By Ava Feuer, REDBOOK.
I have about 12 friends who've decided to run their first marathon or half-marathon this year. Meanwhile, the thought of jogging a quarter-mile makes me want to go into hiding for the rest of the day. For years, I've been told that exercise relieves stress. Not so for me. I feel better when I get what needs to be done accomplished, then eat a good meal with interesting people and curl up under the covers.
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Turns out, they're may be more than my convictions to back me up. A new study published in The Journal of Physiology found that the desire and motivation to exercise could be, at least in part, genetic. You heard them: It's not just a matter of busy schedules or laziness.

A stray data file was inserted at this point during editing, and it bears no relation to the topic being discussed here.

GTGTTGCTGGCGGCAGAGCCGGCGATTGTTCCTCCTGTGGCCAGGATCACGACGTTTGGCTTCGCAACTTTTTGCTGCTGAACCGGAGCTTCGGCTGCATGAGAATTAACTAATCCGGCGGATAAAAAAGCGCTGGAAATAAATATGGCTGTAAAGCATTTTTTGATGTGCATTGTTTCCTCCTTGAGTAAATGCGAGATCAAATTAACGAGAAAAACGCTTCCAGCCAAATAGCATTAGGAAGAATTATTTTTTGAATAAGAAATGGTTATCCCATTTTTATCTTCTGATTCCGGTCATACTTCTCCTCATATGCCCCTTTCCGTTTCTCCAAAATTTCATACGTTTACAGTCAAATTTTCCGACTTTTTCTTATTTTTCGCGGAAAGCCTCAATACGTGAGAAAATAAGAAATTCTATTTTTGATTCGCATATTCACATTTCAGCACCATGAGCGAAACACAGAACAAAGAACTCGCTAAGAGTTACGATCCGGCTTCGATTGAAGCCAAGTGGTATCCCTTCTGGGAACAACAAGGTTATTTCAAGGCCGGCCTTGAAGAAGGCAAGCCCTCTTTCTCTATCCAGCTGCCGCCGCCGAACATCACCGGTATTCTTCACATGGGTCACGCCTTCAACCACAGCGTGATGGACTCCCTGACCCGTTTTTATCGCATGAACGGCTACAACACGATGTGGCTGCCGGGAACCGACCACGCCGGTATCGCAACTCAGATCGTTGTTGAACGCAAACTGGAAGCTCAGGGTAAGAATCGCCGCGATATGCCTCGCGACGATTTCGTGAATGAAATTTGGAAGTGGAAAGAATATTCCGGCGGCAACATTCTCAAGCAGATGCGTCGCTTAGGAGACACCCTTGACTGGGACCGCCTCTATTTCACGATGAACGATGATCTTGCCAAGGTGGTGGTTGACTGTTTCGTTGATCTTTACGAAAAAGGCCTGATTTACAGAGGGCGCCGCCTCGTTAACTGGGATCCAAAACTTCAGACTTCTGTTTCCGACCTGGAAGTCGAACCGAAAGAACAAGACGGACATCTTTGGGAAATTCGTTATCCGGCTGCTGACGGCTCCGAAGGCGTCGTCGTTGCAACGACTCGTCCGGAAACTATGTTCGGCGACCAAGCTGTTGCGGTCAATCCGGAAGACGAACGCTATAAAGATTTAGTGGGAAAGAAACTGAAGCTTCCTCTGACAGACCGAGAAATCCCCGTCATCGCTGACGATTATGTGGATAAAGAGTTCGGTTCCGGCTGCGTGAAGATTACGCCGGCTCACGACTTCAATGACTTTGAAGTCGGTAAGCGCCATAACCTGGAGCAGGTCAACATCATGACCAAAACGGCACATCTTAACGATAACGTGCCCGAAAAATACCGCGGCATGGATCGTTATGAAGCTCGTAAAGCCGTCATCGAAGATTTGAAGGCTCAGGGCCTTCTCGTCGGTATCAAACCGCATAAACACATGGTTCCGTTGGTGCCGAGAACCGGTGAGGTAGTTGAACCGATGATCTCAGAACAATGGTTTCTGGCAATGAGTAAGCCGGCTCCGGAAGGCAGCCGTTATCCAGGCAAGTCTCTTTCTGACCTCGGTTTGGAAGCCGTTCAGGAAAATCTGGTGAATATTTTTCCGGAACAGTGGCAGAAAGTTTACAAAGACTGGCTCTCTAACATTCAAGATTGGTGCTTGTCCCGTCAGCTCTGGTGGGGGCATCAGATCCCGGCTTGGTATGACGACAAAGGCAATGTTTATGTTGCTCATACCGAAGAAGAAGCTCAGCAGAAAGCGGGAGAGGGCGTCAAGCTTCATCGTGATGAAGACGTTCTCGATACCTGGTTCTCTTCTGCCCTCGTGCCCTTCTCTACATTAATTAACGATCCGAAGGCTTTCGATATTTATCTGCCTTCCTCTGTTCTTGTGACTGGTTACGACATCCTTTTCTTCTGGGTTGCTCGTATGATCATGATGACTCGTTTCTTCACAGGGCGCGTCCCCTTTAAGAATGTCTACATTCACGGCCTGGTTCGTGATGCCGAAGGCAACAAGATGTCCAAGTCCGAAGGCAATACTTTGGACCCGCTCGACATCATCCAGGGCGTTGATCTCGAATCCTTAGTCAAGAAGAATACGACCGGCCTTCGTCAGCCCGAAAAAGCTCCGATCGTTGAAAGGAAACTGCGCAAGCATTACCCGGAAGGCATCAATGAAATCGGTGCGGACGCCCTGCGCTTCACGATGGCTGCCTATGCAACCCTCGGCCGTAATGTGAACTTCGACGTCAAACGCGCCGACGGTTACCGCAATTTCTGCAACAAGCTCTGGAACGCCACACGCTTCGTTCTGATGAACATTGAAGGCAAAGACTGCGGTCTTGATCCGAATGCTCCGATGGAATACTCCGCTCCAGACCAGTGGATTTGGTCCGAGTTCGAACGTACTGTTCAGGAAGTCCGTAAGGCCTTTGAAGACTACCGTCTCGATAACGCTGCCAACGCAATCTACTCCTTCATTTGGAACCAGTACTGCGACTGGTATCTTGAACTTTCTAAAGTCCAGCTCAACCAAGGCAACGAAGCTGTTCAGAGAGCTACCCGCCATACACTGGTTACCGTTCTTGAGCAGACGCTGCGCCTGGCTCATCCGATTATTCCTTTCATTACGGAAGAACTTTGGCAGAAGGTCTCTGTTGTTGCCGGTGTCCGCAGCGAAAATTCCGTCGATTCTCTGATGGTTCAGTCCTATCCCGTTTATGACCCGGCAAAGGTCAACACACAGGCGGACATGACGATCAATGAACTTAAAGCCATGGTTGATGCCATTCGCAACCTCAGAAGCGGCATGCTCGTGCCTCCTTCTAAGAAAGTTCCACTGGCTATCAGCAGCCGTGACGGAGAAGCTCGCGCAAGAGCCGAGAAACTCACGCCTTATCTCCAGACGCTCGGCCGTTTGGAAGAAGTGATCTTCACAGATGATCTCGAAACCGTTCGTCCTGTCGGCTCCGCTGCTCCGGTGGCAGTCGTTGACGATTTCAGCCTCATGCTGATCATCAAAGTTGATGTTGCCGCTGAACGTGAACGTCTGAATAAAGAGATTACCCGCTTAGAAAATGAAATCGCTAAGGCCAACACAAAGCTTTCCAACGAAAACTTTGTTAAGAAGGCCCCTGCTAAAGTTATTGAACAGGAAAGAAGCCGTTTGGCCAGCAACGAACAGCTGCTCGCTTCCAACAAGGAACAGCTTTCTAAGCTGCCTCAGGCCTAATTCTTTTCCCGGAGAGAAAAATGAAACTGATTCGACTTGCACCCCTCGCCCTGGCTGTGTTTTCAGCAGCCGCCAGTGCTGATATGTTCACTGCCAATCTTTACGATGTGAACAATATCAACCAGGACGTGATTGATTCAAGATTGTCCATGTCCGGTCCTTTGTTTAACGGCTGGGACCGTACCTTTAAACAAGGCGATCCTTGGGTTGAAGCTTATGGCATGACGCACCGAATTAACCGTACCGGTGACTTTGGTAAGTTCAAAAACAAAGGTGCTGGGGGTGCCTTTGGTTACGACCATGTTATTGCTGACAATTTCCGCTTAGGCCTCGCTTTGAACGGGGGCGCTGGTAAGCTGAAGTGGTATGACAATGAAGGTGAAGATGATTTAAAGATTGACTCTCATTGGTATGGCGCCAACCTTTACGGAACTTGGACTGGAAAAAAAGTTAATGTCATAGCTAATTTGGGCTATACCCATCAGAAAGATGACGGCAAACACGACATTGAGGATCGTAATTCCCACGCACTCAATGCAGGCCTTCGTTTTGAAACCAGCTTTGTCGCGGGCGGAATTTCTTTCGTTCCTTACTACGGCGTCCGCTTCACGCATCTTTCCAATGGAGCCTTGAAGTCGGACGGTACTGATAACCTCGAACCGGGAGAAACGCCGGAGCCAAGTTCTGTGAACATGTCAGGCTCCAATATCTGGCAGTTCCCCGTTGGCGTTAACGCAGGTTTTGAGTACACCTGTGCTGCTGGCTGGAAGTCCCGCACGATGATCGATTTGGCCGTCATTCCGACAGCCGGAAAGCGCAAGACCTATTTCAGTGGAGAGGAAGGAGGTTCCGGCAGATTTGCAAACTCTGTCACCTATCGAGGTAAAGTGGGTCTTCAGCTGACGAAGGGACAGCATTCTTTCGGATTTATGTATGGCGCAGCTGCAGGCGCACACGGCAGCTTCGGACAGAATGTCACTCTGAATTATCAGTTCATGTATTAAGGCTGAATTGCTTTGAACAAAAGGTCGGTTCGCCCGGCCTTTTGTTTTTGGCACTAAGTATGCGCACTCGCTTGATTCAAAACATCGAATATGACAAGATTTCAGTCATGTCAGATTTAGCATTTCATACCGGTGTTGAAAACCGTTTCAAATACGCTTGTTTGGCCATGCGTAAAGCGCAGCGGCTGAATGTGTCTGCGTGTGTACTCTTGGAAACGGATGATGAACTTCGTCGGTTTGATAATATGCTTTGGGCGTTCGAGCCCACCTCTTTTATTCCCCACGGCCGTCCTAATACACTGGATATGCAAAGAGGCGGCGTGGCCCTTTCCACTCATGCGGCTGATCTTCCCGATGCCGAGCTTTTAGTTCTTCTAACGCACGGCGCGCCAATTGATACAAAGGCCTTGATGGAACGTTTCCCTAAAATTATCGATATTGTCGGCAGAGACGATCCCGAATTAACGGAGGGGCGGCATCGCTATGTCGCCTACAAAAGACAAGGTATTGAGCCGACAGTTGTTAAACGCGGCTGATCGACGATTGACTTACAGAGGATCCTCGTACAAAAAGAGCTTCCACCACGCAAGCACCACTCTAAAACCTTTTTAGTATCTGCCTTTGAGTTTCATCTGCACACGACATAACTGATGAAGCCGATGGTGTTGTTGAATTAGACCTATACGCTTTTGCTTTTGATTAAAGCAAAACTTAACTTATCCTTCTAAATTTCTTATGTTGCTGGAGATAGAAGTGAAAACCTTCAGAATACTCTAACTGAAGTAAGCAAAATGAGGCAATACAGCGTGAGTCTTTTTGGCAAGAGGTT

Researchers bred mice over many generations in order to separate them into two distinct groups: those who happily spent hours on running wheels and those who, for the most part, avoided them. Brain activity in the more active rats showed they wereRead More »from Hate Exercise? Maybe You Were Just Born that Way